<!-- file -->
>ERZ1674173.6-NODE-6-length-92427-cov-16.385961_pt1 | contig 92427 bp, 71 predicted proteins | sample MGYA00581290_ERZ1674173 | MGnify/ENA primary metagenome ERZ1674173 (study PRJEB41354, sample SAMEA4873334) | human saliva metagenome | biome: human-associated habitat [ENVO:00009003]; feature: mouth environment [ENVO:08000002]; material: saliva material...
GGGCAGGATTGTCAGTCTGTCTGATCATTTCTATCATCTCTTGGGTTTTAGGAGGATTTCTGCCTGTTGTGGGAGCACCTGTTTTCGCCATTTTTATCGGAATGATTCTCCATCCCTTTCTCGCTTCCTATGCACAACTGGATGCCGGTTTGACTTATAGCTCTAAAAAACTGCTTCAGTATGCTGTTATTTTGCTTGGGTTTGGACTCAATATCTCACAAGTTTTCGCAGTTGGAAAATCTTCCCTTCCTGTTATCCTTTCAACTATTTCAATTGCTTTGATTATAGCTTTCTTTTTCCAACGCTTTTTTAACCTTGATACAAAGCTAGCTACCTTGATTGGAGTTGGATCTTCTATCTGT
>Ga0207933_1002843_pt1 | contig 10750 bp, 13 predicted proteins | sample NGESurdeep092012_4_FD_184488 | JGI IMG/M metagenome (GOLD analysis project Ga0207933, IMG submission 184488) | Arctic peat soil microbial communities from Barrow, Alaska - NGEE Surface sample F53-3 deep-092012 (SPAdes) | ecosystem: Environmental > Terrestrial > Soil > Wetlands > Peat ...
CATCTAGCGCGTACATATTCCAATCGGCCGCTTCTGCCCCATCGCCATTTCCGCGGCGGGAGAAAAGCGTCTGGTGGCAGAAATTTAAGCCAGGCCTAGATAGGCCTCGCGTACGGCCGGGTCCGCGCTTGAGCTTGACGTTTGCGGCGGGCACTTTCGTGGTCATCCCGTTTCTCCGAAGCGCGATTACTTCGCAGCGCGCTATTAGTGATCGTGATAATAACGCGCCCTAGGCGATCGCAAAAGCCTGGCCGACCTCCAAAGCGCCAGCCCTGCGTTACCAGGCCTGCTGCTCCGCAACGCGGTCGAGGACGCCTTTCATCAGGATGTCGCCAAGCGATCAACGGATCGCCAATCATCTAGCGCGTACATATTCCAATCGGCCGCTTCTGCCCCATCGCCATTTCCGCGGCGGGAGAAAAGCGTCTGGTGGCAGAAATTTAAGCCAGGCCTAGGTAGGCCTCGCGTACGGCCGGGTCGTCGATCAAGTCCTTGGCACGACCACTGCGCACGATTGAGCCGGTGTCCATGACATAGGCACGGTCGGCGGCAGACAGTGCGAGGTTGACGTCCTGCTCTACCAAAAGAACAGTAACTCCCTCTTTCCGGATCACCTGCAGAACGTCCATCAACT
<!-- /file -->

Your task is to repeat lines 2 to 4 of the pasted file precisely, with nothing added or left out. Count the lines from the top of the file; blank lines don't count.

GGGCAGGATTGTCAGTCTGTCTGATCATTTCTATCATCTCTTGGGTTTTAGGAGGATTTCTGCCTGTTGTGGGAGCACCTGTTTTCGCCATTTTTATCGGAATGATTCTCCATCCCTTTCTCGCTTCCTATGCACAACTGGATGCCGGTTTGACTTATAGCTCTAAAAAACTGCTTCAGTATGCTGTTATTTTGCTTGGGTTTGGACTCAATATCTCACAAGTTTTCGCAGTTGGAAAATCTTCCCTTCCTGTTATCCTTTCAACTATTTCAATTGCTTTGATTATAGCTTTCTTTTTCCAACGCTTTTTTAACCTTGATACAAAGCTAGCTACCTTGATTGGAGTTGGATCTTCTATCTGT
>Ga0207933_1002843_pt1 | contig 10750 bp, 13 predicted proteins | sample NGESurdeep092012_4_FD_184488 | JGI IMG/M metagenome (GOLD analysis project Ga0207933, IMG submission 184488) | Arctic peat soil microbial communities from Barrow, Alaska - NGEE Surface sample F53-3 deep-092012 (SPAdes) | ecosystem: Environmental > Terrestrial > Soil > Wetlands > Peat ...
CATCTAGCGCGTACATATTCCAATCGGCCGCTTCTGCCCCATCGCCATTTCCGCGGCGGGAGAAAAGCGTCTGGTGGCAGAAATTTAAGCCAGGCCTAGATAGGCCTCGCGTACGGCCGGGTCCGCGCTTGAGCTTGACGTTTGCGGCGGGCACTTTCGTGGTCATCCCGTTTCTCCGAAGCGCGATTACTTCGCAGCGCGCTATTAGTGATCGTGATAATAACGCGCCCTAGGCGATCGCAAAAGCCTGGCCGACCTCCAAAGCGCCAGCCCTGCGTTACCAGGCCTGCTGCTCCGCAACGCGGTCGAGGACGCCTTTCATCAGGATGTCGCCAAGCGATCAACGGATCGCCAATCATCTAGCGCGTACATATTCCAATCGGCCGCTTCTGCCCCATCGCCATTTCCGCGGCGGGAGAAAAGCGTCTGGTGGCAGAAATTTAAGCCAGGCCTAGGTAGGCCTCGCGTACGGCCGGGTCGTCGATCAAGTCCTTGGCACGACCACTGCGCACGATTGAGCCGGTGTCCATGACATAGGCACGGTCGGCGGCAGACAGTGCGAGGTTGACGTCCTGCTCTACCAAAAGAACAGTAACTCCCTCTTTCCGGATCACCTGCAGAACGTCCATCAACT